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Aid convoy bound for Calais as response to refugee crisis grows

Published 05/09/2015

Britons are delivering supplies to migrants living in a Calais camp
Britons are delivering supplies to migrants living in a Calais camp

A convoy of 20 cars with emergency items for displaced people is heading to Calais, France, as part of a groundswell of public action taking place across the country in response to the growing refugee crisis.

People across the UK have arranged to take vital supplies of food, clothing and shelter to thousands of people affected by conflict in the Middle East and Africa.

Maz Saleem, of Stand Up To Racism which has organised the Calais convoy with £6,000 worth of supplies, said: "I am completely appalled by our government's negative attitude towards the refugee crisis.

"I think it's disgraceful the way David Cameron has made out that people are coming over here to get benefits when actually they are fleeing war and persecution."

Small independent groups have also taken it on themselves to gather supplies to take across to France including the Al'burrito bar in Southsea, Hampshire.

The staff and friends of the Mexican-themed bar have collected enough donations to fill six vans to take across to Calais and they are now considering starting an official charity to continue and expand their work.

The bar posted on Facebook: "Thank you so so very much Portsmouth, you have been amazing. Unfortunately we are out of room and cannot take any more donations, you have filled up six vans."

MA Goldman, of Spotted Portsmouth, wrote: "Wow! A massive big-up to the boys at Al'Burrito and all the amazing and generous people of Portsmouth who have gone above and beyond the call of duty in literally overwhelming them with donations for the poor souls in Calais."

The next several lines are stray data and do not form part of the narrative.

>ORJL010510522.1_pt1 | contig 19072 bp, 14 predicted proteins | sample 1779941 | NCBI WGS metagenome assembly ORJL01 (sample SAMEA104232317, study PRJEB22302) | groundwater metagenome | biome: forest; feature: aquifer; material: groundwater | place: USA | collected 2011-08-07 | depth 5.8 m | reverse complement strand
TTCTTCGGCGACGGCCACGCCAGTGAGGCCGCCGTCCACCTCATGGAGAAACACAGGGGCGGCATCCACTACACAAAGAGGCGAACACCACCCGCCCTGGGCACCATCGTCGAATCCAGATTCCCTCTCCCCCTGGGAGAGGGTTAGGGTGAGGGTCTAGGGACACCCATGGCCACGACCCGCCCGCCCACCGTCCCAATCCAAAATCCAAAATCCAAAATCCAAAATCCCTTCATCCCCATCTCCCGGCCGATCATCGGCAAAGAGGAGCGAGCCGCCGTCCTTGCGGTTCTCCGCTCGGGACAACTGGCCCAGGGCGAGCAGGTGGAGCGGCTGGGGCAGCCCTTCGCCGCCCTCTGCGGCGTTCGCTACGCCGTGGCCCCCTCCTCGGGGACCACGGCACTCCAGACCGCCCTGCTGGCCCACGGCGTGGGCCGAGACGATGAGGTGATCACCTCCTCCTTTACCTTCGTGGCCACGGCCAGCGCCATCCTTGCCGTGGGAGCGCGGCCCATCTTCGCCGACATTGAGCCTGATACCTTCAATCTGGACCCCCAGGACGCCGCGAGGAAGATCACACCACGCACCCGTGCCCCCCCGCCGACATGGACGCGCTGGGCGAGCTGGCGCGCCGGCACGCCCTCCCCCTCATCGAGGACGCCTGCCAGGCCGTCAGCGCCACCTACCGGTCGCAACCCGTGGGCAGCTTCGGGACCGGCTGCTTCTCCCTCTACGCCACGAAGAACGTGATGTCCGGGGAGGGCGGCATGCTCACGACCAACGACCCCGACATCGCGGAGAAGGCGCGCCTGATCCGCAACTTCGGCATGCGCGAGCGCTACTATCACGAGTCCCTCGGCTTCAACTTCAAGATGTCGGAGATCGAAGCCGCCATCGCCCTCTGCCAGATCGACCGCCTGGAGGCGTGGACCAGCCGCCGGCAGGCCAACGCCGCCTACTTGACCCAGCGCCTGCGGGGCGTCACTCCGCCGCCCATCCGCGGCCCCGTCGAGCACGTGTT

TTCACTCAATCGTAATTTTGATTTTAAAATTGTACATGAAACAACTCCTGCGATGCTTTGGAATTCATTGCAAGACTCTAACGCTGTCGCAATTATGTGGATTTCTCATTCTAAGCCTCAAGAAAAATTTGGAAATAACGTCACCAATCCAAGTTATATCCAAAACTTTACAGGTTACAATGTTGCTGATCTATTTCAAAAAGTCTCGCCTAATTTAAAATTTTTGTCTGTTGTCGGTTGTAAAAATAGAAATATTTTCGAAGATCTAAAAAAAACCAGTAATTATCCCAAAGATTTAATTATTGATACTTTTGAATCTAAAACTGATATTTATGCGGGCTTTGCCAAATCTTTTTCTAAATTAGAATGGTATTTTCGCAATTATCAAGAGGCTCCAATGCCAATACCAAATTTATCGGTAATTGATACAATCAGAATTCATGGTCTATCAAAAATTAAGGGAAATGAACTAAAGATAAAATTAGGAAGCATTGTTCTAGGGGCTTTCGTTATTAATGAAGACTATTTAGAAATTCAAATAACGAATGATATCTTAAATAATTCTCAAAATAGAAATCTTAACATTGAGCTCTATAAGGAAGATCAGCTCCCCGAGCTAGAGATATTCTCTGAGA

Also, a team of people have got together to collect tents left behind by revellers at next weekend's Bestival on the Isle of Wight to be taken across to Calais.

Football fans in London are showing their support by making donations and waving "#RefugeesWelcome" banners at upcoming matches.

Aston Villa supporter James Rushton said he hopes to help people "open their hearts and minds".

He added: "You may have worked hard for what you have, you've fought all your life for what you own, you've saved for your car and your Playstation 4, you've earned it.

"Just don't forget that some people never had the chance to earn or fight or work."

Dulwich Hamlet Supporters' Trust is collecting food, clothing and camping supplies at the club's game today.

Charities have received hundreds of thousands of pounds in donations from members of the public.

Save the Children raised more than £500,000 in 24 hours with the support of several authors, including award-winning children's writer Patrick Ness and David Nicholls, who penned best-seller One Day.

Ness pledged to donated £10,000 on Twitter and posted: "My angry tweeting does pretty much nothing. Except say, maybe, that this isn't in my name. Which feels right but feeble."

Tanya Steele, of Save the Children, said: "Public empathy for the desperate refugees risking their lives to reach the sanctuary of Europe has been incredible, the British public should be proud."

Mayor of Bristol George Ferguson is urging residents to open their doors to refugee families.

"Bristol has a long and proud history of welcoming people displaced by conflict and as a city of sanctuary we aspire to continue that tradition," he said.

"This is a dreadful and heart-breaking crisis, which needs a long-term and sustainable solution to really make a difference."

Green councillors have called for the city to take in 50 refugees.

"Other cities such as Glasgow, Birmingham and Edinburgh have already agreed to host 50 refugees," Councillor Rob Telford, Green Group leader, said.

"As a city of sanctuary, Bristol must also play its part."

Members of the Jewish community are also donating to the World Jewish Relief's Refugee Crisis Appeal.

Paul Anticoni, World Jewish Relief chief executive, said: "Many Jews wouldn't be here today without our ancestors finding shelter as refugees.

"Our community must once again come together to take action to support those fleeing violence, war and persecution."

Campaigners will hold protests in London on Saturday September 12 to try to persuade the Government to take in more refugees.

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